37. Similarly, in Crone's case, Pincus J denied standing to applicants who could not show that the success of their challenge to the decision in question would be a practical benefit to them[35]. In the present case, if the question is asked whether, as Pincus J put it in Crone's case, the second and third appellants will "gain anything of significance"[36] if they succeed in their challenge to the decision, the answer is clearly in the affirmative. Based on the factual findings below, they will enjoy the level of profitability which was likely to be denied them in consequence of the approval of the Development Proposal.

  38. Standing to challenge a decision under the ADJR Act is determined by s 3B(1) of the Act; but the authorities which address the question of standing under the general law afford some assistance in understanding the kinds of interest which may be relevant and the kinds of effect that may be regarded as adverse. In Bateman's Bay Local Aboriginal Land Council v Aboriginal Community Benefit Fund Pty Ltd[37], speaking of the sufficiency of an interest required to support an application for a declaration or injunction under the general law, Gaudron, Gummow and Kirby JJ said:

    Upon the true construction of its subject, scope and purpose, a particular statute may establish a regulatory scheme which gives an exhaustive measure of judicial review at the instance of competitors or other third parties. An example is the special but limited provision by the legislation considered in Alphapharm Pty Ltd v SmithKline Beecham (Australia) Pty Ltd for judicial review of successful applications for registration. However, the circumstance that the plaintiff conducts commercial activities in competition with those which it seeks to restrain is not necessarily insufficient to provide it with a sufficient interest in the subject matter of the action.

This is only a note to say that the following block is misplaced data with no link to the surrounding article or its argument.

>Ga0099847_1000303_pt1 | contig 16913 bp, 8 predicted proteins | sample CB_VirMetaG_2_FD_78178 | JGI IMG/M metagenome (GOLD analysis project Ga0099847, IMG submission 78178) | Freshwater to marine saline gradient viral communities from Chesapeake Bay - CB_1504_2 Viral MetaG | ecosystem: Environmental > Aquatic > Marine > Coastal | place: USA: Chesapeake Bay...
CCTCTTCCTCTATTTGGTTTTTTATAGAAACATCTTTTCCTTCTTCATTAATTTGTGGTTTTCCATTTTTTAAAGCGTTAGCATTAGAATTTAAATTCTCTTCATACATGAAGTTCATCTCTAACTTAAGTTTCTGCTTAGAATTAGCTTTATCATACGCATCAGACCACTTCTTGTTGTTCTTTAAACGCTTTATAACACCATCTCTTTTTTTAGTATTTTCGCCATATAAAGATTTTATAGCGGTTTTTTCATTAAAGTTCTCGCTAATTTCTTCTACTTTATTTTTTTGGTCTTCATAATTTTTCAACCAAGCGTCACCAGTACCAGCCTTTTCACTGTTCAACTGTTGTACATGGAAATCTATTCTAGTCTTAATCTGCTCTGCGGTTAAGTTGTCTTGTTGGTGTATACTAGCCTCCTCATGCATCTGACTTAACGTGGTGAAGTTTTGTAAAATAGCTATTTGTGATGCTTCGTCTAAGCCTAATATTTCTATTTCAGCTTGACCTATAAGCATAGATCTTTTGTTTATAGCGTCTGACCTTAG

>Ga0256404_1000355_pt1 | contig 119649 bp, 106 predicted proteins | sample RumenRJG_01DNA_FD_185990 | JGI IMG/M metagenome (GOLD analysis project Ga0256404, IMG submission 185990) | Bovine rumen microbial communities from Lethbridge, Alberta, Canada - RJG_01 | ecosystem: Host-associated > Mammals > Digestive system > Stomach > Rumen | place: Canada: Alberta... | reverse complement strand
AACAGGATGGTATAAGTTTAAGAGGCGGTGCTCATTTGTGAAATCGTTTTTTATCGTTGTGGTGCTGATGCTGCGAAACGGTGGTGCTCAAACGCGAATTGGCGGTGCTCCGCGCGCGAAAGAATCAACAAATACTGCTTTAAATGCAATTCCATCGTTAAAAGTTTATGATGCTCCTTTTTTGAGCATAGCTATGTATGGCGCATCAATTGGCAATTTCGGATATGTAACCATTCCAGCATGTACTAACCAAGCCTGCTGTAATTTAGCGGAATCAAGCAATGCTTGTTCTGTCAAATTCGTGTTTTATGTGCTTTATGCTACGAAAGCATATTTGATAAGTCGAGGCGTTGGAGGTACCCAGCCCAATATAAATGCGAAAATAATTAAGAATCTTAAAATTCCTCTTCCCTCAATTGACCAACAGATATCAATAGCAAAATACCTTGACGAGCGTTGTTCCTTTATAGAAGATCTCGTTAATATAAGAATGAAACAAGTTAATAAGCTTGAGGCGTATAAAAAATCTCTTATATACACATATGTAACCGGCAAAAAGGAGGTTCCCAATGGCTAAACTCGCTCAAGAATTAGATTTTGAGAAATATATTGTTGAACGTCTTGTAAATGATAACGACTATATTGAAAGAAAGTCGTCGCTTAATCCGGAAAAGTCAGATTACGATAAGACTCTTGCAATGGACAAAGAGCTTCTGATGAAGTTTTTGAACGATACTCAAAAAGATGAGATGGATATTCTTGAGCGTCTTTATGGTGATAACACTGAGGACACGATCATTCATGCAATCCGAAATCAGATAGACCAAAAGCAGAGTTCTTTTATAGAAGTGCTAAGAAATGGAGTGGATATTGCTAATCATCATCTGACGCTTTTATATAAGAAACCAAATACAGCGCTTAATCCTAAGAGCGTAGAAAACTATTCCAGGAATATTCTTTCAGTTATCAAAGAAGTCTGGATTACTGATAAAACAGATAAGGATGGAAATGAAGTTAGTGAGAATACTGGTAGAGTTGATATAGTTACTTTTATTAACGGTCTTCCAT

[footnote omitted]

  39. Under the planning regime relevant here, as indeed under the general law, no trader has an interest in hindering competitors or being protected from competition. It is a matter of public policy that no trader has an interest in being protected from "competition per se" or "mere competition"[38]. In Buckley v Tutty[39], Barwick CJ, McTiernan, Windeyer, Owen and Gibbs JJ observed:

    There is both ancient and modern authority[40] for the proposition that the rules as to restraint of trade apply to all restraints, howsoever imposed, and whether voluntary or involuntary.

  40. Neither the Planning Act nor the Territory Plan evinces any intention to permit decision-makers to accommodate private traders' desires to be protected from competition per se. In this case, however, the second and third appellants demonstrated, as a matter of fact, that their businesses will suffer a loss in profitability as a result of the decision which they sought to challenge. And if their challenge to the lawfulness of the decision proves to have merit, the consequences of the competitive pressures resulting from the decision they seek to challenge can properly be described as a situation of "unfair competition", rather than mere competition[41].

  41. The position of the first appellant is different. There was no finding of fact that the second appellant's business would be likely to fail as a result of increased competition consequent upon the implementation of the Development Proposal. As a result, there was no finding that the first appellant would, in turn, lose the benefit of its lease to the second appellant. Nor was there a finding that, in the event of the failure of the second appellant, the lettable value of the first appellant's land would be reduced by the implementation of the proposed development. The appeal by the first appellant fails at this point.